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Exposure, Attention, and Perception

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1 Exposure, Attention, and Perception
Chapter Four Exposure, Attention, and Perception

2 Key Concepts Consumers’ exposure to marketing stimuli
Characteristics of attention and sustaining consumers’ attention in products and marketing messages The major senses of perception and how consumers’ sensory perception is affected

3 Chapter Overview: Exposure, Attention, and Perception (Exhibit 4.2)

4 Exposure “…reflects the process by which the consumer comes into contact with a stimulus.”

5 Exposure Marketing stimuli Factors influencing exposure
Position of an ad Product distribution Shelf placement Selective exposure Zipping Zapping Measuring exposure

6 Media Exposure- U.S. Advertising Expense (2002 and 2003)
Figures in $Millions Source: Facts About Newspapers,

7 Shelf Placement and Manufacturers
“Manufacturers should be ready to meet the store's criteria for placement (marketing campaign, slotting fees), have adequate personnel to cover sales and demos at each store, and be prepared to give an informed, effective presentation as to how their product will increase product category sales.” -State of Colorado Dept. of Agriculture Source: State of Colorado Department of Agriculture, ,http://www.ag.state.co.us/mkt/fgtp/chapter3.html

8 Attention “…the process by which we devote mental activity to a stimulus…necessary for information to be processed…activate our senses.”

9 Characteristics of Attention
Selective Capable of being divided Limited

10 Focal and Nonfocal Attention
Preattentive processing Hemispheric lateralization Preattentive processing, brand name liking, and choice

11 Hemispheric Lateralization
Right hemisphere Processing music Grasping visual/spatial information Forming inferences Drawing conclusions Left hemisphere- Processing units that can be combined: e.g., Counting Processing unfamiliar words Forming sentences

12 Hemispheric Lateralization

13 Gender-Based Hemispheric Lateralization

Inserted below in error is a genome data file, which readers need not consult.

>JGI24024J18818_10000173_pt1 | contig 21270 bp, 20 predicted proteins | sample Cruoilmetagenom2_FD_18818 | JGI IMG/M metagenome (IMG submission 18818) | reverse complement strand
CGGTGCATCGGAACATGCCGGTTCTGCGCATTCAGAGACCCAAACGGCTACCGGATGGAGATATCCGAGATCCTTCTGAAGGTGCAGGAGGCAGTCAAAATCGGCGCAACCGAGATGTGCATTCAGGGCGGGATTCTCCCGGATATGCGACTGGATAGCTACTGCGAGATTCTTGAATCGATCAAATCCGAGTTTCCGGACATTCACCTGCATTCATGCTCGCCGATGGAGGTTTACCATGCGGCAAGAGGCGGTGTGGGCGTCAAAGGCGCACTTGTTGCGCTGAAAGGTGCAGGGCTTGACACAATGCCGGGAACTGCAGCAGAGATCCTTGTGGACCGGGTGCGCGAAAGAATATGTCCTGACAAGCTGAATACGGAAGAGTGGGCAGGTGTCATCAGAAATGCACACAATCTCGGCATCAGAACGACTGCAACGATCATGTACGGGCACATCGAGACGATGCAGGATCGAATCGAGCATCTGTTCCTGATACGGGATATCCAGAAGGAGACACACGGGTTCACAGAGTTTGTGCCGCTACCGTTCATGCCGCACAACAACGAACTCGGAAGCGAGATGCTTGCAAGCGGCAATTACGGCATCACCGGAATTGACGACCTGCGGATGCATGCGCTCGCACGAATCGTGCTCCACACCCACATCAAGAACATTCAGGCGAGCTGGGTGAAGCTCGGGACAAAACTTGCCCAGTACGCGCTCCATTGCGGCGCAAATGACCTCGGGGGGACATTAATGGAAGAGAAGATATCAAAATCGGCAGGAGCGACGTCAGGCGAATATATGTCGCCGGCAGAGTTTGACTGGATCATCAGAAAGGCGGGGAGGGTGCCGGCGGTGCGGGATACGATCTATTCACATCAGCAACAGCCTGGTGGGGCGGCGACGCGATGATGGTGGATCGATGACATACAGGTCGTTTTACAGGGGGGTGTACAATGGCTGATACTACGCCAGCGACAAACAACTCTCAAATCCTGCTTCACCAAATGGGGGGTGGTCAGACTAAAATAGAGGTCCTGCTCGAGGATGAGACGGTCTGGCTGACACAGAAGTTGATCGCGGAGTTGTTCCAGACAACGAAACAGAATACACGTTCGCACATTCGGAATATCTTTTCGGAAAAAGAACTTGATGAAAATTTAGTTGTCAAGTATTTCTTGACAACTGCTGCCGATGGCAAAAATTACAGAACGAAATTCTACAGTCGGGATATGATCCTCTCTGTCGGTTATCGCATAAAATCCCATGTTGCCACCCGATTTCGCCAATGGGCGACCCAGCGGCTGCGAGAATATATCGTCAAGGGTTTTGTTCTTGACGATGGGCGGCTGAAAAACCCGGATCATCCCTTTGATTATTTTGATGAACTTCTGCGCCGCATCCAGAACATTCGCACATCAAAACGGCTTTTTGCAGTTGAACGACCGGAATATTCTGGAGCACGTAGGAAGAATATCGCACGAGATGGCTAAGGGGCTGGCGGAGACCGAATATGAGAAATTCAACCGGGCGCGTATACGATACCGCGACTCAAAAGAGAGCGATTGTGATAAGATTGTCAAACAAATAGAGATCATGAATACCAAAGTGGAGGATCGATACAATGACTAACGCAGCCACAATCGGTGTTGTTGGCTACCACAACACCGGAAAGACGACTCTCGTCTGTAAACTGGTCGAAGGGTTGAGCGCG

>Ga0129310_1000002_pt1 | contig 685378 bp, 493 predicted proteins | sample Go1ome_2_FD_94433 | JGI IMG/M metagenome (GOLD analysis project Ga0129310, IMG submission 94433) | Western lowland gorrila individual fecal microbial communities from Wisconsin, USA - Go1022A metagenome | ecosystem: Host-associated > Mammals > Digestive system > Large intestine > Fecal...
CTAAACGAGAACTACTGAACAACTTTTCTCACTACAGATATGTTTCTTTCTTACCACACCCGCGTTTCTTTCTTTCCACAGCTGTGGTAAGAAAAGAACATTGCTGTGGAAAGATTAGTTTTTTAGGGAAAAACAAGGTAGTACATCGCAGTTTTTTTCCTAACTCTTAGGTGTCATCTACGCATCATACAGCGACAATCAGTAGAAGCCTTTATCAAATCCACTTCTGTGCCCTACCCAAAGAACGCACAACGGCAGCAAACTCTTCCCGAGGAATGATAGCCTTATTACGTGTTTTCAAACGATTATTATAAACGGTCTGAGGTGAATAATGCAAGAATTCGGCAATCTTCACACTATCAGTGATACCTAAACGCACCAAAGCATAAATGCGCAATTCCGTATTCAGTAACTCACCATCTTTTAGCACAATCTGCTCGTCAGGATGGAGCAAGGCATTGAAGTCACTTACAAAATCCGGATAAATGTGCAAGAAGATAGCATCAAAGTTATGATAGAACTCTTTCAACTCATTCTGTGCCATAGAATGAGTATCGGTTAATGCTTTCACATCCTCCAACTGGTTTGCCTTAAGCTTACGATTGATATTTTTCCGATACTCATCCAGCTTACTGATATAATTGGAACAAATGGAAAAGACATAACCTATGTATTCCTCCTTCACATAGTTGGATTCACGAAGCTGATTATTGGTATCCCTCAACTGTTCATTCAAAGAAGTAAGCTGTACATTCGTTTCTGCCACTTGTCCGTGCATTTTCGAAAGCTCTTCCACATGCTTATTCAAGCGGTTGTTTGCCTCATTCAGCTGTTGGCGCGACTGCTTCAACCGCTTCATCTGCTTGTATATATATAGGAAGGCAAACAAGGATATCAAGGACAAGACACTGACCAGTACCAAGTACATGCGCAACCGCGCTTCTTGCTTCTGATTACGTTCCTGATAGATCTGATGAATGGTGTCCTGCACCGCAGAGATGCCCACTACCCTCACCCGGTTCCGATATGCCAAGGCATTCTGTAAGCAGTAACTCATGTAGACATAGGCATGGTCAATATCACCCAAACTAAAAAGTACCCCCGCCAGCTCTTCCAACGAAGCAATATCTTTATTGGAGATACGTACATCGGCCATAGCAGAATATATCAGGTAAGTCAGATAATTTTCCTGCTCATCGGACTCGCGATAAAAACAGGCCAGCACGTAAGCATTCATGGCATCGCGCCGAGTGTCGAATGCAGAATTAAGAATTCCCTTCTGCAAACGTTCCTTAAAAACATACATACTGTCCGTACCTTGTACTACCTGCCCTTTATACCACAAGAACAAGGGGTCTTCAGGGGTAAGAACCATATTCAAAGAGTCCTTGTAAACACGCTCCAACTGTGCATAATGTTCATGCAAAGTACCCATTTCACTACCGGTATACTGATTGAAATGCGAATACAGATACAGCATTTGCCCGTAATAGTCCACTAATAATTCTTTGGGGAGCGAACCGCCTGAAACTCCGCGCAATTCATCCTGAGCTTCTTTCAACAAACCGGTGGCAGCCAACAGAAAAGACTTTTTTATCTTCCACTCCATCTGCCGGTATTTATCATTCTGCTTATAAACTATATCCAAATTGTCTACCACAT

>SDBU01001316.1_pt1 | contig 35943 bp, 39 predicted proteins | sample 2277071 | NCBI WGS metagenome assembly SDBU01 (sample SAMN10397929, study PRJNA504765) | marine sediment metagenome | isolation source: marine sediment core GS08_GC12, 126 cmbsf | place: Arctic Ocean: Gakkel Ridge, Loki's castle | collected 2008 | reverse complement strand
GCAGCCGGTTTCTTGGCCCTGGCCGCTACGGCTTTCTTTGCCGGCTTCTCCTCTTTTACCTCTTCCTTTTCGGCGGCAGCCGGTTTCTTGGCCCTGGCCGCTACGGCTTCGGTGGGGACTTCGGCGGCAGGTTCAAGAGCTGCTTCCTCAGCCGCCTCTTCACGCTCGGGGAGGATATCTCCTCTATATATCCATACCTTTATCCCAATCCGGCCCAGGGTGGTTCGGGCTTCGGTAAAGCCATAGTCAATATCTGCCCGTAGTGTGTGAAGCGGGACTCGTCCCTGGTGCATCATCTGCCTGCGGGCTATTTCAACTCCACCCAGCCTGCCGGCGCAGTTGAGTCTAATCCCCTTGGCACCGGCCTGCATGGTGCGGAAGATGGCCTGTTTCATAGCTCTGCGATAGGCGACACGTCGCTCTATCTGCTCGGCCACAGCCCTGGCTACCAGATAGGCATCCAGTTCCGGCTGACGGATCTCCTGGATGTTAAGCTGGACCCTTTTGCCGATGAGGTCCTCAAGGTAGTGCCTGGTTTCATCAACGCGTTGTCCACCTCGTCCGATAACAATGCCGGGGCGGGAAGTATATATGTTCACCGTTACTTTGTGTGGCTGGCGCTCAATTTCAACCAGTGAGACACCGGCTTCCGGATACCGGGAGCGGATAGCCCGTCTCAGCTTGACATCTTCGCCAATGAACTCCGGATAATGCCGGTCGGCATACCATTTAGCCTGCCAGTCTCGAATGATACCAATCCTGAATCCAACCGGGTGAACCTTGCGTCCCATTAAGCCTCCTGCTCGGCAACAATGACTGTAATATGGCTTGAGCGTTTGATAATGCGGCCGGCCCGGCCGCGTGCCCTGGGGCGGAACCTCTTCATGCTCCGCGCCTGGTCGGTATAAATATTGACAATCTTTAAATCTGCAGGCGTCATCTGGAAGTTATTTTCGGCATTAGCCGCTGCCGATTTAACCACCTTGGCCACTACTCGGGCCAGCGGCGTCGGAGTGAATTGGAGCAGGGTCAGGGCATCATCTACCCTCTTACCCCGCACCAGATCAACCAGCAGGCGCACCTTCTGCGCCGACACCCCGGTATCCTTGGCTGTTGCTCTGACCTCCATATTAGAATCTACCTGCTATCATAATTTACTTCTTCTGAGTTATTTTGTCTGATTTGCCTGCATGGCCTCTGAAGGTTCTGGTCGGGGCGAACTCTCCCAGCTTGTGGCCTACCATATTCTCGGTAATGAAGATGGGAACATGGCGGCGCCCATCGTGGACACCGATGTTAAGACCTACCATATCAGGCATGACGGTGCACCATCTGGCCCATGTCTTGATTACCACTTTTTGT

The gender difference in marketing messages, “…is manifested in men preferring advertising messages that feature competition and show dominance and in women preferring messages that show importance to self as well as others .” Source: “Exploring the Origins and Information Processing Differences Between Men and Women: Implications for Advertisers”, Academy of Marketing Science Review, 2001,

14 Enhancing Consumer Attention by Making Stimulus
Personally relevant Pleasant Surprising Easy to process

15 Pleasant Attractive models Music Humor

16 Surprising Novelty Unexpectedness Puzzle

17 Easy to Process Stimuli Prominent Concrete Contrasting
Amount of competing information

18 Concreteness and Abstractness (Exhibit 4.6)

19 Attention Defines customer segments Habituation

20 Perception “…occurs when stimuli are registered by one of our five senses: vision, hearing taste, smell, and touch.

21 Perceiving Through Vision
Size and shape Color Color dimensions Color and physiological responses/moods Color and liking

22 Perceiving Through Hearing
Sonic identity Sound symbolism

23 Perceiving Through Taste
Varying perceptions of what “tastes good” Culture backgrounds In-store marketing

24 In-Store Marketing Tactics

25 U.S. Brands In-Store Marketing Expenditures (2004)
$ 1 6 . 8 5 P o i n t - f u r c h a s e R l M d g I S v In Billions 2004 = $18.5 Billion Source: Promo, Apr. 1, 2005,

26 Perceiving Through Smell
Smell and physiological response/moods Product trial Liking Buying

27 Perceiving Through Touch
Touch and physiological responses/moods Liking

28 When Do We Perceive Stimuli?
Absolute thresholds Differential thresholds Just noticeable Weber’s Law Subliminal perception and consumer behavior

29 How Do Consumers Perceive a Stimulus?
Perceptual organization Figure and ground Closure Grouping

30 Perceptual Thresholds
Absolute threshold (limen): The lowest level of stimulation at which you can detect a difference between “something” and “nothing.” Differential threshold Just noticeable difference (j.n.d.): stimulation change required to result in detection of a change. This is usually a constant proportion (k) of the baseline intensity of the stimulus. k differs from modality to modality (e.g., the k for weight or kinesthesis is .02) D Intensity k = Base Intensity .02 = = .32 16


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